It has been more than 20 days since cyclone Amphan struck his village, Khanpukur, in the Hasnabad gram panchayat of coastal North 24 Parganas. Yet, Sanjay Gayen has to wade through waist deep water to make his way to the village community kitchen. The river embankment of the Dasha river was breached in two spots during the cyclonic storm near Gayen’s village and those breaches are yet to be fully restored.
According to Gayen, “Around half of our village is still submerged. One of the breaches has been restored recently but the other one is yet to be reinstated. During high tide, the situation worsens as the river water overflows into the village.”
The situation in the neighbouring Patulikhanpur village is equally distressing. A substantial part of that village is still submerged. A large number of rural residents of these areas had to be shifted to shelters as their houses have been damaged or submerged. There are 11 such temporary camps in the area, each housing around 100 individuals. Many other villagers, who could not be accommodated in these shelters, have been forced to build temporary shelters along the village road and are staying there. Most of their houses remain inaccessible and submerged.
The West Bengal state government has compiled a comprehensive Amphan damage report and stated that the total loss is about `1 lakh crore. As per the state government’s estimates, about six crore people have been affected by Amphan and 87 people have died. Further, 8.5 lakh people had to be evacuated from the coastal regions of the state and two lakh people are staying in temporary shelters. The report states that the state government has spent around `27,000 crore for relief and rescue operations.
It also states that around 10 lakh houses have been damaged and 10.5 lakh hectares of farmland and 58,000 hectares of fisheries have been affected. Additionally, 1.1 lakh schools have been damaged other than ICDS centres. According to state estimates, the amount of this loss is around `24,000 crore. As many as 4.5 lakh electric poles have been damaged in addition to around 5000 power sub-stations. According to state irrigation officials, around 160 km of river embankments have been wiped out and around 4,710 km of village roads and 317 km of urban roads have been affected.
The immediate need is to provide relief and rehabilitation to the affected people. However, the government must also be looking into the question of livelihood. Due to largescale flooding of farmlands with saline water, there is an apprehension of an increase of soil salinity which would make agriculture difficult in these regions. There is also the massive loss sustained by the fisheries.
Kanti Gnaguly, former Minister, Sundarbans Development Department, Government of West Bengal, informed BE, “There is immediate need to start the process of dewatering. This refers to the process of pumping out saline water from farmlands in the Sundarbans to combat the issue of soil salinity.”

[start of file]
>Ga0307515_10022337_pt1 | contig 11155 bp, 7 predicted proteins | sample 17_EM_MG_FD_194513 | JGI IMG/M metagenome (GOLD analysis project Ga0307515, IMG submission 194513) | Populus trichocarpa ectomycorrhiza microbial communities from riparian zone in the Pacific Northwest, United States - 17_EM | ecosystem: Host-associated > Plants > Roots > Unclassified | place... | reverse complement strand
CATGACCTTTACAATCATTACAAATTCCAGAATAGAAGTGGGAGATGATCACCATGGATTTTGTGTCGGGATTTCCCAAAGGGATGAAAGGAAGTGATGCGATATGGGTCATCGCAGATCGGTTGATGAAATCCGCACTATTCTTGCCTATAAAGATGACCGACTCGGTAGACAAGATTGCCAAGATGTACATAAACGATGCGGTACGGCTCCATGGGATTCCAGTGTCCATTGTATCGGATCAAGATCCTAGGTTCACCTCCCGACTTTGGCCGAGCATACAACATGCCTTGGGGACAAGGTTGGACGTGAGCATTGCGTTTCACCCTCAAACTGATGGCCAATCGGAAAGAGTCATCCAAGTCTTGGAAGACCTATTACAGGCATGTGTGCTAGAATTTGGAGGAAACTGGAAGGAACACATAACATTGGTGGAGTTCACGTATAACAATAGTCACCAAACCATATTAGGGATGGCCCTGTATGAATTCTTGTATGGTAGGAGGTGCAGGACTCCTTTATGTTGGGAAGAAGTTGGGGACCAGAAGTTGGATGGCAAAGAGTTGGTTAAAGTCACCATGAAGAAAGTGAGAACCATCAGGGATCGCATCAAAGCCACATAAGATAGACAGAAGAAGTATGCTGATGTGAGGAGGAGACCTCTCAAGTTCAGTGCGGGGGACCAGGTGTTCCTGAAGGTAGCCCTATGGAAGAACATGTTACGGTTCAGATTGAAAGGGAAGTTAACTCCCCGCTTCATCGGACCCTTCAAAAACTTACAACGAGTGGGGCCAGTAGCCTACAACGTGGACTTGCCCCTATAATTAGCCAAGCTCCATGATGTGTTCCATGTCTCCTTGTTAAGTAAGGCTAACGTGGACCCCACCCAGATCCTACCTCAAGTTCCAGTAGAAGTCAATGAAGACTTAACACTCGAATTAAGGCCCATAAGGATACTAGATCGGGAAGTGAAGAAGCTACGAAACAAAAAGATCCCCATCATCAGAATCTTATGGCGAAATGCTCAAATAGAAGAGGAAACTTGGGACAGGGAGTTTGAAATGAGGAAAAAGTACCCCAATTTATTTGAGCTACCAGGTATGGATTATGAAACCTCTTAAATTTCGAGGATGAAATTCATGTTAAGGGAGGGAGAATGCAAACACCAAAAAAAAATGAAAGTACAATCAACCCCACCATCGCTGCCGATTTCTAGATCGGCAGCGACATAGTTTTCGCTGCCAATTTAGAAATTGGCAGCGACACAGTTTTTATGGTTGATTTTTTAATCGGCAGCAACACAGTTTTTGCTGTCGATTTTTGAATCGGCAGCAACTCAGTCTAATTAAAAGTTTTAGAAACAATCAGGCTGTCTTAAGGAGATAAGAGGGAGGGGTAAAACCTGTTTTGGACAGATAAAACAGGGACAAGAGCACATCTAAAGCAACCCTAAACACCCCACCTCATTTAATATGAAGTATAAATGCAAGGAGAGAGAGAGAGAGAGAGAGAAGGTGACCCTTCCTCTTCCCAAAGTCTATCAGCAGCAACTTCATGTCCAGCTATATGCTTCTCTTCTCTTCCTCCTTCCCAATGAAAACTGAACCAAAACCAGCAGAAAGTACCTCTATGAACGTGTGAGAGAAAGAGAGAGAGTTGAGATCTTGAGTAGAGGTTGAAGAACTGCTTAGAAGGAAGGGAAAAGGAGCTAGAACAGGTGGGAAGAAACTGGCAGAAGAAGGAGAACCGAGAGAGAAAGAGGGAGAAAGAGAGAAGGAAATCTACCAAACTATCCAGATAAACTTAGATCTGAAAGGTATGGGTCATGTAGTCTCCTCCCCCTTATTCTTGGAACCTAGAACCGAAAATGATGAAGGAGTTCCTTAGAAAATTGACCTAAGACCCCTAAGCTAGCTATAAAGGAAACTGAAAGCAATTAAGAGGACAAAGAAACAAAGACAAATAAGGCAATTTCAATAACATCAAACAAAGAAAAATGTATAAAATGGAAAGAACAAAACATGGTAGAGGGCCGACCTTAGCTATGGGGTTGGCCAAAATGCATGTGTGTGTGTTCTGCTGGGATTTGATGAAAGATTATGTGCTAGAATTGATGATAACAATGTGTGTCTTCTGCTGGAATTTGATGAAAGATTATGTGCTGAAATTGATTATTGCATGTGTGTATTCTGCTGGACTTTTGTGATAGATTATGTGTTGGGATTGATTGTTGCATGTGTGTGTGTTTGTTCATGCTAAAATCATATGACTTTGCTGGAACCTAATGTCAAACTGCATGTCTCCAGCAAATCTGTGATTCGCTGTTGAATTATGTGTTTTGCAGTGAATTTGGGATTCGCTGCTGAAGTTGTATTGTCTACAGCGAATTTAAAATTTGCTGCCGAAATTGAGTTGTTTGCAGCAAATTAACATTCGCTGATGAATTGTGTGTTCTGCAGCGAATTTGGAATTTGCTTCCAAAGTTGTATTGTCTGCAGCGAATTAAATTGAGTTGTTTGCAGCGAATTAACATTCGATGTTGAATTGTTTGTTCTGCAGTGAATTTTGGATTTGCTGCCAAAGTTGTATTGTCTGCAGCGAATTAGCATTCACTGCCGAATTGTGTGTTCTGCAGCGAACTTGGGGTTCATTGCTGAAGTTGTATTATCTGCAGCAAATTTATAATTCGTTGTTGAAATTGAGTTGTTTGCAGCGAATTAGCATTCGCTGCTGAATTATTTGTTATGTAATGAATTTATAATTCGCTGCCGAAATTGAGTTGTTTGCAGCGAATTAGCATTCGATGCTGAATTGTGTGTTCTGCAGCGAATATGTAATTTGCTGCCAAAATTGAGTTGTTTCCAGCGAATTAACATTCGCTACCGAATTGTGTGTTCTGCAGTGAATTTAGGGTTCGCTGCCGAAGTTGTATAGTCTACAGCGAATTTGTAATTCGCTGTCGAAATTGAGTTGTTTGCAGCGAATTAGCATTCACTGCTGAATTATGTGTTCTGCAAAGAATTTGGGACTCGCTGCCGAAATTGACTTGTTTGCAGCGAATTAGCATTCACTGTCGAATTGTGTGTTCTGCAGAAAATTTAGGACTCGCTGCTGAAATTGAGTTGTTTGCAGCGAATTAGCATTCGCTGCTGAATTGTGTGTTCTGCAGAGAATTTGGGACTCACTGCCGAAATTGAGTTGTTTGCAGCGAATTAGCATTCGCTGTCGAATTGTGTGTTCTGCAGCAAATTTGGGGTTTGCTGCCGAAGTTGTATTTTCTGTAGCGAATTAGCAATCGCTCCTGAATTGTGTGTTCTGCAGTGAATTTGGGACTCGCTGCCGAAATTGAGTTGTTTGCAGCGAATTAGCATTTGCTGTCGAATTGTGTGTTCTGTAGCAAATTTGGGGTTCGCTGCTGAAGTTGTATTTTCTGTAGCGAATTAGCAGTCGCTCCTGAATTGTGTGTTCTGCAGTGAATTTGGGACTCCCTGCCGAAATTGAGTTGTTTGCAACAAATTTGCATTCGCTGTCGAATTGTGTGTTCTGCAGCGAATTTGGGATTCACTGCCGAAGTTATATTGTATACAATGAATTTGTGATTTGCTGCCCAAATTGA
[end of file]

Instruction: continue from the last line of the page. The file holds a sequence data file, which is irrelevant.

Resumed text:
He added, “The government must look to regulate the fisheries. Since many of the fisheries breed saline water fishes, they make their own channels to flow in saline river water into their fisheries. We have noticed that most of the embankment breaches can be linked to these fishery channels. These channels or indigenous dams weaken river embankments.”
The government has also declared a relief package of `20,000 for people whose dwellings have been damaged. However, according to Nirapada Sardar, former Member of Legislative Assembly (2011-2016), Sandeshkhali, a region in North 24 Parganas that has been severely affected by the cyclone, “There are too many requisitions. I have no idea how the governmental authorities plan to scrutinise these requisitions. In this area, I have seen governmental authorities distribute some dry food items on the day after the cyclone and then, they again came after a few days with food grains. However, as most of the houses were submerged, villagers could not cook this food grains.”
The devastation caused by Amphan is being linked to the damage caused by Aila in 2009. However, according to veterans like Ganguly and Sardar, Aila was by far more devastating. Ganguly added, “During Aila, around 1000 km of river embankments were destroyed. This time round, it is only around 100 km of damaged embankments. The issue this time was the speed of the storm. Winds were blowing at around 180-190 km/hr which was much more than the wind speed during the Aila storm.”
After Aila, an amount `532 crore was sanctioned for concretisation of around 770 km of river embankments in vulnerable areas. According to Ganguly, “Around 70 km of that work was completed till 2011 and after that, only another 85 km has been concretised. Since this project was a collaborative one – with 75% finances being arranged by the central government and only 25% to be arranged by the state government, it should have been completed by now. Concretisation of embankments is needed to save the low-lying villages of Sundarbans from natural calamities like the Amphan. A pertinent step would be to ensure concrete roofs (in place of asbestos roofs) for dwellings being constructed under various governmental rural housing policies in this vulnerable region.”